Rarotonga, 2010

simonshields@isthatlegal.ca

Online Lawyer

Most Popular
Contracts / Torts / Evidence / Limitations / Tenant Plus / welfare (ontario works) / odsp / human rights / employment / consumer / COVID Litigation
ADMINISTRATIVE LAW | SPPA / SMALL CLAIMS / SUPERIOR COURT / APPEALS / JUDICIAL REVIEW

home / about / Little Friends Lefkada (Greece) / testimonials / E-Colleagues / Conditions of Use

Civil and
Administrative
Litigation
Intake

Affiliates
Canadian Animal Law

Relief From Forfeiture - History

. Poplar Point First Nation Development Corporation v. Thunder Bay (City)

In Poplar Point First Nation Development Corporation v. Thunder Bay (City) (Ont CA, 2016) the Court of Appeal sets out the history of the development of today's CJA relief from forfeiture:
[38] The origin of the court’s ability to grant relief from forfeitures and penalties was in the equitable jurisdiction of the Chancery Courts. Its scope was limited, available only for penalty clauses. It was also restricted to contracts concerning the transfer of proprietary or possessory rights: J. McGee, Snell’s Equity 3rd ed. (London: Sweet & Maxwell 2010), at para. 13-015.

[39] With the fusion of the courts of equity and common law (commencing in 1873 with the Administration of Justice Act, S.O. 1873, c. 8 and completed in 1881 with the Ontario Judicature Act, 1881, S.O. 1881, c. 5) the ability to grant relief from forfeiture was no longer restricted to the Chancery Courts. Section 16 of the Ontario Judicature Act, 1881 provided that “in every civil cause or matter commenced in the High Court of Justice” where equitable relief was claimed, the court was empowered to grant “such and the same relief as ought to have been given by the Court of Chancery… before the passing of this Act."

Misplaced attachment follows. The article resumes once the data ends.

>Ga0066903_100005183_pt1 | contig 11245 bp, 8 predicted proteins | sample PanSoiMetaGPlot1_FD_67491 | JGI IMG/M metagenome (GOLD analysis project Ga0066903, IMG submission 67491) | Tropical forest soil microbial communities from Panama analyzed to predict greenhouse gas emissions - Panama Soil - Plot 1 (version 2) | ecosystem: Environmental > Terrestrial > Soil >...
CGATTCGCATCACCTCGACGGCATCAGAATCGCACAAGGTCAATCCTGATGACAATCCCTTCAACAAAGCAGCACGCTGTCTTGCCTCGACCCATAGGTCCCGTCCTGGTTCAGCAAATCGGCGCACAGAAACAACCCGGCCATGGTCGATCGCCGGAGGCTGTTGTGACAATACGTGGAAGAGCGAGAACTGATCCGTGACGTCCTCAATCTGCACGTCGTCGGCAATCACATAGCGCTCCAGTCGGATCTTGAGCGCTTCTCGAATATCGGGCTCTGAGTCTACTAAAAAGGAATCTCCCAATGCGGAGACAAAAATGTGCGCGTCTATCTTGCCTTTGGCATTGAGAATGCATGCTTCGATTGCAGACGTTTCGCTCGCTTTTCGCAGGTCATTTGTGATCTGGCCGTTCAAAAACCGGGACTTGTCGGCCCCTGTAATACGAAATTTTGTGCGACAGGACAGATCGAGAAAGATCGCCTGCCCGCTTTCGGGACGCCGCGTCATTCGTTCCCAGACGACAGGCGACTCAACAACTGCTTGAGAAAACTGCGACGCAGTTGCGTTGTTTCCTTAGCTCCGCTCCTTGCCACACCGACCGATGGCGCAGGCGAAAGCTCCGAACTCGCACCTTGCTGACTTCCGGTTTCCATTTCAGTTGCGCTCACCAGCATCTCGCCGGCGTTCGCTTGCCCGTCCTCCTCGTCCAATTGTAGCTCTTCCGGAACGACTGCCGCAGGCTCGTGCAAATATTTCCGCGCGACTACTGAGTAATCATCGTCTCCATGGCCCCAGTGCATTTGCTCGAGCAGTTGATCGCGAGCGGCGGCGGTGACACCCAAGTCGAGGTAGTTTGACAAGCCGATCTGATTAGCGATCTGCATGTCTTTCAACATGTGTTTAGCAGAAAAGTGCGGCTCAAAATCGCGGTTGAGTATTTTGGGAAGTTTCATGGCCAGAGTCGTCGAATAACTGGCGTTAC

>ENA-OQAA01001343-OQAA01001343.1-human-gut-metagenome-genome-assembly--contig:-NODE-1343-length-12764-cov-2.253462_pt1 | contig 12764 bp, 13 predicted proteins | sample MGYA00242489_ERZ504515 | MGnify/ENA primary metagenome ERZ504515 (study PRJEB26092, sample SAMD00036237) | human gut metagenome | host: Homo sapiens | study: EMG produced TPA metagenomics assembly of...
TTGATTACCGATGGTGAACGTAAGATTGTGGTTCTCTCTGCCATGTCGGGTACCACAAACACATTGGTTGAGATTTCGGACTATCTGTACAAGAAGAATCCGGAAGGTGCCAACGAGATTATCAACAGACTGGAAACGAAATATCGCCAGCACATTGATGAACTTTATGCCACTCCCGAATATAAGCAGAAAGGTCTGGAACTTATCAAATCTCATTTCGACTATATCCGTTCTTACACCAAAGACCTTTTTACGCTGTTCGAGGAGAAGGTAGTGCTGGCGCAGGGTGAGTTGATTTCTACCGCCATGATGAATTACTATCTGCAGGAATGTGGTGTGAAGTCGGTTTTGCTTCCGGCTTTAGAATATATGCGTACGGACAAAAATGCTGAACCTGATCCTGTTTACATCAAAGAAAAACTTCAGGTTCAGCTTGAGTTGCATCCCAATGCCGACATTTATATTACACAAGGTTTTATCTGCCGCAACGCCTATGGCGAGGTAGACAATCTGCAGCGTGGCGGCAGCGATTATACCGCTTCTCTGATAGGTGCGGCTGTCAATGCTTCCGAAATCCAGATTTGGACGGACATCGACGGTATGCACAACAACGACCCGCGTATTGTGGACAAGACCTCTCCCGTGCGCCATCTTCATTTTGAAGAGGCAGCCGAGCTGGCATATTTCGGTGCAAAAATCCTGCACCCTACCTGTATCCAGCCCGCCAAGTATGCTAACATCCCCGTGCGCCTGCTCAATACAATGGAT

[40] Specific statutory authority for granting relief from penalties and forfeitures appeared first in the Ontario Judicature Act, following an amendment to that Act in 1886: S.O. 1886, c. 16, s. 38(b). Relief from penalties and forfeitures was included as “a rule of law” for “every civil cause or matter commenced in the High Court of Justice.” This new statutory power was quickly interpreted as having expanded the circumstances in which relief from forfeiture could be granted. See, for example, Townsend v. Toronto, Hamilton and Buffalo Railway Company (1898), 28 O.R. 195, where Meredith C.J. noted that it was “unnecessary to consider what, if any, limit was to be placed upon” the “wide general language of [the] provision” (at p. 199).

[41] The statutory provision was re-enacted in the various Judicature Acts, until the last was repealed and replaced by the Courts of Justice Act, 1984, S.O. 1984, c. 11, where it was placed under Part VII (originally as s. 111, and now s.98).



CC0

The author has waived all copyright and related or neighboring rights to this Isthatlegal.ca webpage.